Logging magic with Adobe Prelude

During my time at Adobe I worked as the Product Manager on Prelude for about 18 months. I traveled the world talking with customers who used or needed to use Prelude as an ingest and logging tool. Prelude is used a lot in large broadcast environments where assistants, producers or journalists are preparing material for an editor. However in my own editing, I didn’t have much reason to use it. Like many one-man-band editors I usually find myself jumping into the cutting before I do too much logging. And Prelude really wants to be used before using Premiere Pro, so if I’m logging and organizing as I’m editing then it usually makes sense to just stay in Premiere Pro.

I recently worked on a project featuring some doctors talking to camera about the facility where they work and the patients they treat. I wanted the ability to easily find different answers as well as different version of the answers given. This meant I really needed to log this material, and this was a perfect chance to employ Prelude. I used Prelude to log this project because because of the powerful way it creates subclips and comment markers. I was able to invest some time in Prelude that paid off nicely in Premiere Pro.


You can enter text into the description field while Prelude is playing. If you would like to pause (K) or jump the cursor back (H) you can use the transport controls from the keyboard by adding the Option/Alt key.

With each clip I watched and listened creating comment markers that started with when the subject started answering and ended with the thought. Prelude makes it much easier to create markers with durations than it is in Premiere Pro. While playing, I was able to type quickly and summarize the answer provided by the interviewee, this text went into the comment marker’s description field.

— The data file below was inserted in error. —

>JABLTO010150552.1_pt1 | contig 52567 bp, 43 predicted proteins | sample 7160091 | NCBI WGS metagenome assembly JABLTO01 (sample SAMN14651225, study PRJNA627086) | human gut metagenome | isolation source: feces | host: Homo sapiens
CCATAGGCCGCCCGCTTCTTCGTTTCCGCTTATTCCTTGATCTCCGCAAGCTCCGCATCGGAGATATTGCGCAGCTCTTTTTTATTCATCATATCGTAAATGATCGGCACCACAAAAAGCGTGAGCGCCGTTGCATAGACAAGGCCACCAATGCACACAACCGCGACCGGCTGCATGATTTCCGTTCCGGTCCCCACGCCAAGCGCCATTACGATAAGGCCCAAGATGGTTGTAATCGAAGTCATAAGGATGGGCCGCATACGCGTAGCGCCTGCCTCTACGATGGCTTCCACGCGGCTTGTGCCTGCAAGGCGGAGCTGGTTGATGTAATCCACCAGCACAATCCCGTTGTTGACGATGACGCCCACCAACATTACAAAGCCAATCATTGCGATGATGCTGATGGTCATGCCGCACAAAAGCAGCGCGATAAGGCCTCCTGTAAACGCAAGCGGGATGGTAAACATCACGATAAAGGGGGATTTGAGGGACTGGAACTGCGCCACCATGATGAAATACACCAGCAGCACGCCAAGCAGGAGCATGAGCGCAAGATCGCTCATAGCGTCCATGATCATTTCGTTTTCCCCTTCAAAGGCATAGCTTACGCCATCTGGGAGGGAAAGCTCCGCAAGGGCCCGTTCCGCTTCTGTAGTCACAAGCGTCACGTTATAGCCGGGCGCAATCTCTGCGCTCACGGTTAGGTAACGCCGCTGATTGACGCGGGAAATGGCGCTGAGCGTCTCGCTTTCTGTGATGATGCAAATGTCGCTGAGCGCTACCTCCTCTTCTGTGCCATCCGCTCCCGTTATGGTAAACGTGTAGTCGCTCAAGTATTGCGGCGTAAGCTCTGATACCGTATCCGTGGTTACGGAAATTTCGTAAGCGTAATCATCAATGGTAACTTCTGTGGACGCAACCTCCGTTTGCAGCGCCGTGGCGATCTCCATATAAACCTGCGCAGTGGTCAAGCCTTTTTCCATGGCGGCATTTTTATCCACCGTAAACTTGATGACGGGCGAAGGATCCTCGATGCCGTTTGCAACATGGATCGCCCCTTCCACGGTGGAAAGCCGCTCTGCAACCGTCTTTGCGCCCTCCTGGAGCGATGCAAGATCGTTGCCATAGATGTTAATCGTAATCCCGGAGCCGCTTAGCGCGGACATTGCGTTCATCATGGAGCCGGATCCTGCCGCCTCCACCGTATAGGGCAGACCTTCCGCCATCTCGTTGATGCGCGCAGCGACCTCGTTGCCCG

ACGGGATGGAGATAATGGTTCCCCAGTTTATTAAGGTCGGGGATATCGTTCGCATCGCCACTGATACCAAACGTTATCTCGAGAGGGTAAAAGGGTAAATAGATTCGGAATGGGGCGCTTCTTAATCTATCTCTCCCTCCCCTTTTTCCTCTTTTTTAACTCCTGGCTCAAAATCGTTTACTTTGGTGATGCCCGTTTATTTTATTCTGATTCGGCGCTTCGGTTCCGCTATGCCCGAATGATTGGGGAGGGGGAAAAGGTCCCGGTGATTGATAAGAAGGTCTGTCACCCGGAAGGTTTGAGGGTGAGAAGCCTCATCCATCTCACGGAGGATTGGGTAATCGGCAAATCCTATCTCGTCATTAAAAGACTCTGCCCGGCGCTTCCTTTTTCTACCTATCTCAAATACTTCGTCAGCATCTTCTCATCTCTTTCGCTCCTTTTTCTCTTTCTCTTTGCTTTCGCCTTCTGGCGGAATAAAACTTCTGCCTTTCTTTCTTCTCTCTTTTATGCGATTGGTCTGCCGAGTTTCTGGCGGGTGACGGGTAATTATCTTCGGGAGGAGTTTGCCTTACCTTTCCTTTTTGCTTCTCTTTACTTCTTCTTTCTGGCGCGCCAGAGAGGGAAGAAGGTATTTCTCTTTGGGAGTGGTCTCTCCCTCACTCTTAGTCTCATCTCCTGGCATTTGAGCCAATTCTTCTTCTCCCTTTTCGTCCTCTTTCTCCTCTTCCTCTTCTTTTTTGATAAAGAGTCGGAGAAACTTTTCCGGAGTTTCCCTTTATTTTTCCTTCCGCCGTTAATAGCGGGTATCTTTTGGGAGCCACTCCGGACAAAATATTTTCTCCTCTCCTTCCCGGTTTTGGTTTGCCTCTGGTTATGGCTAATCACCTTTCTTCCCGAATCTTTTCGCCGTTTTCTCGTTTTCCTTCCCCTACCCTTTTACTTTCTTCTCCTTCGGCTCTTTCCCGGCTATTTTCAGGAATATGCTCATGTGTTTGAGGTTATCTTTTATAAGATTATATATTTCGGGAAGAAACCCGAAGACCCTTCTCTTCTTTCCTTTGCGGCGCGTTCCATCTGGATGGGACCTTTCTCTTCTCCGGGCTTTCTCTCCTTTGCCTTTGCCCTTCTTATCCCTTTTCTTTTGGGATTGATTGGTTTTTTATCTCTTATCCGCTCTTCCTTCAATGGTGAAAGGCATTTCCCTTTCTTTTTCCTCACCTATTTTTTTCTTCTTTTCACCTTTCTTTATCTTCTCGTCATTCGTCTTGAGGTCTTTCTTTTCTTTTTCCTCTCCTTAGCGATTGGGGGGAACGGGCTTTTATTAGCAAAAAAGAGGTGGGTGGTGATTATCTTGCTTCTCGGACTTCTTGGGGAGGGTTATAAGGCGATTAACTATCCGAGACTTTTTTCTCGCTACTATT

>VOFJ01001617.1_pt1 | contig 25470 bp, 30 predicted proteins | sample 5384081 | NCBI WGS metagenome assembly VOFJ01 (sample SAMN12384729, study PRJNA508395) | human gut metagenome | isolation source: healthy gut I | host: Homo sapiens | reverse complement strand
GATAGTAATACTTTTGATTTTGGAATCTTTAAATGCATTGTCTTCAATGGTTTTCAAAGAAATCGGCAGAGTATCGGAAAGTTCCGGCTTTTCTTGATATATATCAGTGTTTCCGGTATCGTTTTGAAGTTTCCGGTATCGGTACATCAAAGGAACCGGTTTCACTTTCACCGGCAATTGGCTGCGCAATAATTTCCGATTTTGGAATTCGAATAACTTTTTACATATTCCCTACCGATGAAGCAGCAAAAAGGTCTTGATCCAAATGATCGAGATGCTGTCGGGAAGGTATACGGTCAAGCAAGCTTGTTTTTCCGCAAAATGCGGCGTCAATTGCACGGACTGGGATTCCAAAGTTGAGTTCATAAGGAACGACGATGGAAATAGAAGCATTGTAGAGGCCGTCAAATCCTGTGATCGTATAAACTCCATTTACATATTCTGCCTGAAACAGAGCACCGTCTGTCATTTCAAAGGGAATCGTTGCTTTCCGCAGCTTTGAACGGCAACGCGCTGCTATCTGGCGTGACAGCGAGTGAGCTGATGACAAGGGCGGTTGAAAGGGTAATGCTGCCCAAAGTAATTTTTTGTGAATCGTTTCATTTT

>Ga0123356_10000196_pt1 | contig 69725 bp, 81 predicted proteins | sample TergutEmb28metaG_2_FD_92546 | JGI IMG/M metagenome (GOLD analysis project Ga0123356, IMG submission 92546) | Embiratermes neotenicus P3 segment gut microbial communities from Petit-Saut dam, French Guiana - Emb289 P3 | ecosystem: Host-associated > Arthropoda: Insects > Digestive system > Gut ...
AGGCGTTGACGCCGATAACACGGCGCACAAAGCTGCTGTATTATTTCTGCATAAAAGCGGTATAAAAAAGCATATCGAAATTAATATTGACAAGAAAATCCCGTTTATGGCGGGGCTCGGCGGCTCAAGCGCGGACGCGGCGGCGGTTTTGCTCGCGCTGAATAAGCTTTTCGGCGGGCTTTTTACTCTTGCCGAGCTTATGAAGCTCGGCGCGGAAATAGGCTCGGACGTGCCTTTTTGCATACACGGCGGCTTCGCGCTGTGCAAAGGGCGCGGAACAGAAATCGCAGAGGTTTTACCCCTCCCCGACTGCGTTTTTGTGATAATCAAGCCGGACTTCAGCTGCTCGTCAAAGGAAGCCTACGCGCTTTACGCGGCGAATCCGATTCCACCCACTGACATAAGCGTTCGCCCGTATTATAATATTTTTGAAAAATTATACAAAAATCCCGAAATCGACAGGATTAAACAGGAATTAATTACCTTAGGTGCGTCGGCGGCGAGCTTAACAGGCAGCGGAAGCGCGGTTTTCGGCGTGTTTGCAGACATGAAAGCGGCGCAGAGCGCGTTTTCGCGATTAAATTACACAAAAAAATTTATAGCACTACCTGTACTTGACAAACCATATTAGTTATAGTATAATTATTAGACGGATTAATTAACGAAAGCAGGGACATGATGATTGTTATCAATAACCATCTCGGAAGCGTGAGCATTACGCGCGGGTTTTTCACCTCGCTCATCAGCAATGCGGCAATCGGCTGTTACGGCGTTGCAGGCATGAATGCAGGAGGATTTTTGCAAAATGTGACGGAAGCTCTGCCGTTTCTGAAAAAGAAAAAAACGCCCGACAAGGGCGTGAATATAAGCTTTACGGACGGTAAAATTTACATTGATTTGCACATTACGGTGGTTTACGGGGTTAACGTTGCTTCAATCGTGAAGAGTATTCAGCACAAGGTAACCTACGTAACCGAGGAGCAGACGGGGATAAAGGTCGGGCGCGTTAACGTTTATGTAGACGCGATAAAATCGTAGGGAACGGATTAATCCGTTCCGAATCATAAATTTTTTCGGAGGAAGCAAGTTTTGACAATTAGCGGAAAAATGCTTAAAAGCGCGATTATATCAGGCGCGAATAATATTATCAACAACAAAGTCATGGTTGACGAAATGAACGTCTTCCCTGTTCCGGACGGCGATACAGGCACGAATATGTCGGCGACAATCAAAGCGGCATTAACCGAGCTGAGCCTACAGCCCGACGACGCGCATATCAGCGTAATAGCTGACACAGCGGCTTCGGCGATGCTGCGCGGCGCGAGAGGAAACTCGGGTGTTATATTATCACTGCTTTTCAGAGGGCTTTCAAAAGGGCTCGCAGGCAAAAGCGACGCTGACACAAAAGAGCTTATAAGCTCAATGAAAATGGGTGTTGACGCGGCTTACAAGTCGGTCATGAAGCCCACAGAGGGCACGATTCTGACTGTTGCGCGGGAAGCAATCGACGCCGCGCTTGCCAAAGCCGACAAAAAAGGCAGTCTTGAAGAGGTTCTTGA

Prelude also makes it easy to adjust the beginning and end of the comment in case that was important to me.

Next came a special step that helped me a great deal in Premiere, and this step can only be done in Prelude. I moved the CTI to the start of the first marker then selected all the markers and copied them to my clipboard.

Next, in the Marker Inspector I changed the selected markers’ type from Comment to Subclip.



Check it out: all of the Comment markers are turned into Subclips!

Then, back in the Timeline panel, I pasted the comment markers.

Now you can see in Prelude I have two sets of markers, comment and subclip markers. This may seem weird, but you’ll see in Premiere Pro why this was useful to me.

Next, send the clips from Prelude to Premiere Pro. You can also simply import the media files into Premiere Pro, and since Prelude stores the marker metadata inside the media files, Premiere Pro will read the clips and markers during import.


If your Premiere Pro bin isn’t showing the Description bin column, change your bin’s Metadata Display settings to show this field.

This makes it easy to find clips based on the content of the answer by looking at the notes I entered in Prelude. I can also use Premiere Pro’s search field to help me locate clips about a certain topic. This is cool, but there’s even more I like about working this way.

When I work with the sub clips, and even the master clip representing the media file, I get to see the comment markers in the source viewer and in the timeline as well. This helps me see even in the context of the timeline which clip is being used and what they’re talking about. And with Overlays enabled in the Program Monitor I can even see the source clips’ marker text front and center.




I found this method of working very helpful on this project. It pays to get organized at the start of your project and Prelude’s powerful marker editing features were key to my workflow.


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